July 8, 2020
The CCHS Academic Diversity, Equity, and Inclusion Committee hosted two lectures in June to celebrate Pride Month.
The first event, “Working toward Health Equity for LGBTQIA+ Communities,” was a panel discussion held June 9 and moderated by Andrea Wright, MLIS, clinical and technical services librarian at the College of Community Health Sciences.
The second event, “Transparent – A Story of Our Family,” was presented on June 23 by Dr. Kyle Christiason, a family medicine physician who helped open the Unity Point Health Prairie Parkway LGBTQ Clinic in Cedar Falls, Iowa.
Pride Month is celebrated across The University of Alabama and is a UA-supported initiative that seeks to make campus a more diverse and inclusive place for students, faculty and staff.
The panel discussion centered around questions about health disparities experienced by the LGBTQIA+ communities, as well as the provision of health care to members of these communities.
Panelists included: Dr. Jason Flatt, professor in the School of Public Health at the University of Nevada, Las Vegas; Isabel Hope, a UA student and bi-sexual writer majoring in political science and creative media; Jessica Rentz, a UA student majoring in consumer science and president of Spectrum, the University’s undergraduate LGBTQIA+ advocacy organization; and Derrick Steverson, assistant director of community engagement for Five Horizons Health Services and recipient of the 2019 Invisible Warrior Award from Birmingham Black Pride for his work with neglected and high-risk communities.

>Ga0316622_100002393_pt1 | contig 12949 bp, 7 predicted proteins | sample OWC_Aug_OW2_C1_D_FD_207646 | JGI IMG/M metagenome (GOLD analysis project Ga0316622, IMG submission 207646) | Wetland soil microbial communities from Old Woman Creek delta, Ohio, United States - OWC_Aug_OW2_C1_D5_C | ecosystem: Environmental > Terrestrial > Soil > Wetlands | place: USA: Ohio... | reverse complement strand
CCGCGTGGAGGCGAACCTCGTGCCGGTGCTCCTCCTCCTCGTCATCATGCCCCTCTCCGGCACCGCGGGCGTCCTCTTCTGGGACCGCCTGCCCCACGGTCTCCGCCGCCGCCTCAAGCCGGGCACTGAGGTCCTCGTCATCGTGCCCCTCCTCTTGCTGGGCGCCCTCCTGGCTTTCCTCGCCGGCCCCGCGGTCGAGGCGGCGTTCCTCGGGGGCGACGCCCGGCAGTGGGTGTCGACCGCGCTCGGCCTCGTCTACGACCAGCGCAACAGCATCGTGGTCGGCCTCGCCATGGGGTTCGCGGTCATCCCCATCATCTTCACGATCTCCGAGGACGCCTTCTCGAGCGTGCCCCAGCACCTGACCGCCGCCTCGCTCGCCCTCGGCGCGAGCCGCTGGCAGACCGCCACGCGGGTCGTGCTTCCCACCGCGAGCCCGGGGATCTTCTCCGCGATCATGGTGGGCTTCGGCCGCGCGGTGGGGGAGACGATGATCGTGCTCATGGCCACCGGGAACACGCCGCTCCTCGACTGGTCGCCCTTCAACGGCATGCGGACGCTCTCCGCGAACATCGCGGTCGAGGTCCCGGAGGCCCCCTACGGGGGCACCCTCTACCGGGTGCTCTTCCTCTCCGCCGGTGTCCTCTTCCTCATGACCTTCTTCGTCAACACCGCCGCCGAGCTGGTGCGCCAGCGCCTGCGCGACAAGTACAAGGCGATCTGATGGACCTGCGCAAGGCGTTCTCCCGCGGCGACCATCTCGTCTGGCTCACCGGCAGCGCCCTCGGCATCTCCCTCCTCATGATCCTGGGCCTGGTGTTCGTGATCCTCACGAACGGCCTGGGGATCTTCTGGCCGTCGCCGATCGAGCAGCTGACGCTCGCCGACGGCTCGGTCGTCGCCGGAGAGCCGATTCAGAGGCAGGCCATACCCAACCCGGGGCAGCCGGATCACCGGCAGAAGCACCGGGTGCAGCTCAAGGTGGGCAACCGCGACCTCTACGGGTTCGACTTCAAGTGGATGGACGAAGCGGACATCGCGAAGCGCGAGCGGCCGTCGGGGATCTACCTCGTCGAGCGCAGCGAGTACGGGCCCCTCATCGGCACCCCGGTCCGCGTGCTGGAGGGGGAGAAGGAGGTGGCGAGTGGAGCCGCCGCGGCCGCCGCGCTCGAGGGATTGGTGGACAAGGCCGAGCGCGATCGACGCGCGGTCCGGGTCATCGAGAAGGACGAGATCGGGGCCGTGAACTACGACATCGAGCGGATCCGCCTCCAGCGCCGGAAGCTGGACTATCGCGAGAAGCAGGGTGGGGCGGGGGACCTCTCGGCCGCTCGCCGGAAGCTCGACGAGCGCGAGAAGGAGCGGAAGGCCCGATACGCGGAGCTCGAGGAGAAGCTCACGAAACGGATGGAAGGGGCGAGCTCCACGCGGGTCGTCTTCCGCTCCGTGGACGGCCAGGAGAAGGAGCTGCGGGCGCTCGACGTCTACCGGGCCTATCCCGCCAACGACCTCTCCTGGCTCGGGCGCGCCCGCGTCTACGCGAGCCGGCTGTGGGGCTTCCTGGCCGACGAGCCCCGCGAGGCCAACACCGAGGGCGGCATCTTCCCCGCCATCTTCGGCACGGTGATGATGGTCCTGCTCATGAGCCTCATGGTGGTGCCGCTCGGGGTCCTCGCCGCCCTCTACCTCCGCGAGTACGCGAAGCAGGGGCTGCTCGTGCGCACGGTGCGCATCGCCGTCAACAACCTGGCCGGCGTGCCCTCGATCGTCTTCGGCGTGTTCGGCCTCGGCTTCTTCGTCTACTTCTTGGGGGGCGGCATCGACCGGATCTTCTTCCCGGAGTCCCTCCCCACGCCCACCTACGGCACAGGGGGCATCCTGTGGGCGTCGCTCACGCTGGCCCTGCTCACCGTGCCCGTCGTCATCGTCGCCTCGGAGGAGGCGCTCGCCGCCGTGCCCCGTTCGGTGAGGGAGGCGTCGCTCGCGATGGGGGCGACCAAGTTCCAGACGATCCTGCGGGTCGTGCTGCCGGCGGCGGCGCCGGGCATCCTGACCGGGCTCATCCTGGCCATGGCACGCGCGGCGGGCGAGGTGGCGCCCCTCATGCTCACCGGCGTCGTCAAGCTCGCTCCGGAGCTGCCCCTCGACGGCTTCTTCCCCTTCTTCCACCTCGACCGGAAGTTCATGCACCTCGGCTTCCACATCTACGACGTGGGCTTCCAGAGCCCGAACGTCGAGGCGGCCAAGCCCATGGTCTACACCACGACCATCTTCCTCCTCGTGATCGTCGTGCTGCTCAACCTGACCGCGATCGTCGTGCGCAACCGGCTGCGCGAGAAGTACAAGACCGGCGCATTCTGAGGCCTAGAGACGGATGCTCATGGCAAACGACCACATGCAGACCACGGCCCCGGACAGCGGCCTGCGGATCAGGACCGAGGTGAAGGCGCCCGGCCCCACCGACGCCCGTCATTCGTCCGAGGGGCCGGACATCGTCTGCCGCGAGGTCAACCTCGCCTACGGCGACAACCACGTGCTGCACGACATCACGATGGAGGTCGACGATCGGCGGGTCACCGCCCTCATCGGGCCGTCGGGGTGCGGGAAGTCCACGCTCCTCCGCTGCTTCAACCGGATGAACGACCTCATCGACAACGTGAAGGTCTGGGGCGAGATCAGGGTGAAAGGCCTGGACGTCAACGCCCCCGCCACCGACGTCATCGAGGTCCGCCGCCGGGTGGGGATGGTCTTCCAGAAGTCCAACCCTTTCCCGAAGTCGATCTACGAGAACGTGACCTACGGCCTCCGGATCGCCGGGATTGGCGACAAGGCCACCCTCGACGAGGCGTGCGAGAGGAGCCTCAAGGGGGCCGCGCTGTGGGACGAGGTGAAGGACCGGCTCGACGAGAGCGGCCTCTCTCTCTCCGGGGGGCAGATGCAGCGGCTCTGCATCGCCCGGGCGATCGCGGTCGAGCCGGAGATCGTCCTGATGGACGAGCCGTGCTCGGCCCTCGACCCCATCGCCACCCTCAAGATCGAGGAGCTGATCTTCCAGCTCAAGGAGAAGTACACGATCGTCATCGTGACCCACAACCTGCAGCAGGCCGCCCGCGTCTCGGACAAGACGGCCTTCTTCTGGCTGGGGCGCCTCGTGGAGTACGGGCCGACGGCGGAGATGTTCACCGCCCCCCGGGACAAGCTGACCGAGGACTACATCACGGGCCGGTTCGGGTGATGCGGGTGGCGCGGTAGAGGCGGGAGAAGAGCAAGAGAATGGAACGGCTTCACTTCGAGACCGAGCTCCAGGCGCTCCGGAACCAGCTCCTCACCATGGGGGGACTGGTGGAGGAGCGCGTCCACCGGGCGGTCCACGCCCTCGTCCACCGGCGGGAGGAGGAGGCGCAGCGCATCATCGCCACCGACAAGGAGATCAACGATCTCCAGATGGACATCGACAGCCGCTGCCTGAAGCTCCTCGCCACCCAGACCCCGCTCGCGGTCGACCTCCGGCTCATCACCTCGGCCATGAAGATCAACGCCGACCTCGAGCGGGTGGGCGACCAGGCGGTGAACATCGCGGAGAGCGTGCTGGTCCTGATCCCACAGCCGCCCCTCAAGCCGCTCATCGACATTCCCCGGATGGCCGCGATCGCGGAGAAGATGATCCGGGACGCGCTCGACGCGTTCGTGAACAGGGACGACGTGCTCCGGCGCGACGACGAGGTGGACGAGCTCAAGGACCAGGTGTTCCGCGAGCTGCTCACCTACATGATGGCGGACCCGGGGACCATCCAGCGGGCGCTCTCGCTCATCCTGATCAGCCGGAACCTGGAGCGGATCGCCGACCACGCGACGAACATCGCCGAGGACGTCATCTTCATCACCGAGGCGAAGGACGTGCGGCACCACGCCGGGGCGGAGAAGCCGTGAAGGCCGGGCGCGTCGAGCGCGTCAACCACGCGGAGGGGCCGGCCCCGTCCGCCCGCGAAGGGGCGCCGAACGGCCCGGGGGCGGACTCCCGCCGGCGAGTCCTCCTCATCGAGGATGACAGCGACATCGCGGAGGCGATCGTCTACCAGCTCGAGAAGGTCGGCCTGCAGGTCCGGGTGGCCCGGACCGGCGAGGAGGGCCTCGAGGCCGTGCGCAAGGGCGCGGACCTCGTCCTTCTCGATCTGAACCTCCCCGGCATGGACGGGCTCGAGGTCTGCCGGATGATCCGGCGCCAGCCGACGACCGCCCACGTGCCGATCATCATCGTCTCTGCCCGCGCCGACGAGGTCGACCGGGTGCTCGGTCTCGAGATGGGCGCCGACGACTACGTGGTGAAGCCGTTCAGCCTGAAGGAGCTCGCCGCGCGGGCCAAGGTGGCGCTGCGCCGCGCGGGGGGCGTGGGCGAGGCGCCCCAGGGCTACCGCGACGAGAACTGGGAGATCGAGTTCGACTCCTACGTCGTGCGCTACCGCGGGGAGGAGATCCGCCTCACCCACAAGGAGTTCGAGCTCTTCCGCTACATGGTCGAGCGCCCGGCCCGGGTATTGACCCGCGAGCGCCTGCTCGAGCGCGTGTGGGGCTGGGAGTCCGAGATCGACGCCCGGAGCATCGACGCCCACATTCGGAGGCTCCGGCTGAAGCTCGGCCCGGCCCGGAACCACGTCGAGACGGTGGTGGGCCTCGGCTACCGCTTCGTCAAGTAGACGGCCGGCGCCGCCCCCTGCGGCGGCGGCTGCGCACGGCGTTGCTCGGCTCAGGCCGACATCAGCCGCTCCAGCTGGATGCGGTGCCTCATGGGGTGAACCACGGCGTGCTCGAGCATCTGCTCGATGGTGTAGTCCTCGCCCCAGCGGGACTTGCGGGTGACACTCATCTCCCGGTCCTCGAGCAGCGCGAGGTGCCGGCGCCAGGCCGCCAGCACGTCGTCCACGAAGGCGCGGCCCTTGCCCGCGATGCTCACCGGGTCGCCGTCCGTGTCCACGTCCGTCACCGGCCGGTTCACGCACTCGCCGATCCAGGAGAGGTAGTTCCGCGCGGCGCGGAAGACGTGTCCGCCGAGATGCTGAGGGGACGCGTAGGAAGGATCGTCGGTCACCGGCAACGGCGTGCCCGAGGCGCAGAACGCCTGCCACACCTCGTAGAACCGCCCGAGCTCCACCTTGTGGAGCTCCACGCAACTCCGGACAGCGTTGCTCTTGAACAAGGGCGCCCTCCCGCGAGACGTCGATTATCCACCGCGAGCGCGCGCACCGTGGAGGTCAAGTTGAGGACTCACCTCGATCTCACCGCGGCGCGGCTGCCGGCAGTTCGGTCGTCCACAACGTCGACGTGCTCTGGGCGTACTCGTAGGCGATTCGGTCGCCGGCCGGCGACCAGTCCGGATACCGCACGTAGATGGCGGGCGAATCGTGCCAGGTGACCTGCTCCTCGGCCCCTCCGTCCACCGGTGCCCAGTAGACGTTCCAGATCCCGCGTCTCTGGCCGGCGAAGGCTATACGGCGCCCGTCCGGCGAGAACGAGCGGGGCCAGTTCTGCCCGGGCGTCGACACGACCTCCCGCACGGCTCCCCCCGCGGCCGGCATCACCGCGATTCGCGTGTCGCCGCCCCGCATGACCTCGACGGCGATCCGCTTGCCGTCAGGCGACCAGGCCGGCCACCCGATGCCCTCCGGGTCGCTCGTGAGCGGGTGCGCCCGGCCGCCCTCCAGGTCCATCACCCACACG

Stigma, lack of health insurance and too few physicians trained to care for members of LGBTQIA+ communities are among the factors that contribute to the health disparities they experience, the panelists said.
Rentz said many health-care professionals lack the education and training needed to care for the specific health-care needs of these communities. “It’s not a lens that is incorporated into their training.”
Steverson added: “There aren’t enough doctors who know what to look for.”
Hope said LGBTQ teens who are not accepted by their parents are more likely to be homeless and, thus, more likely to be without health insurance.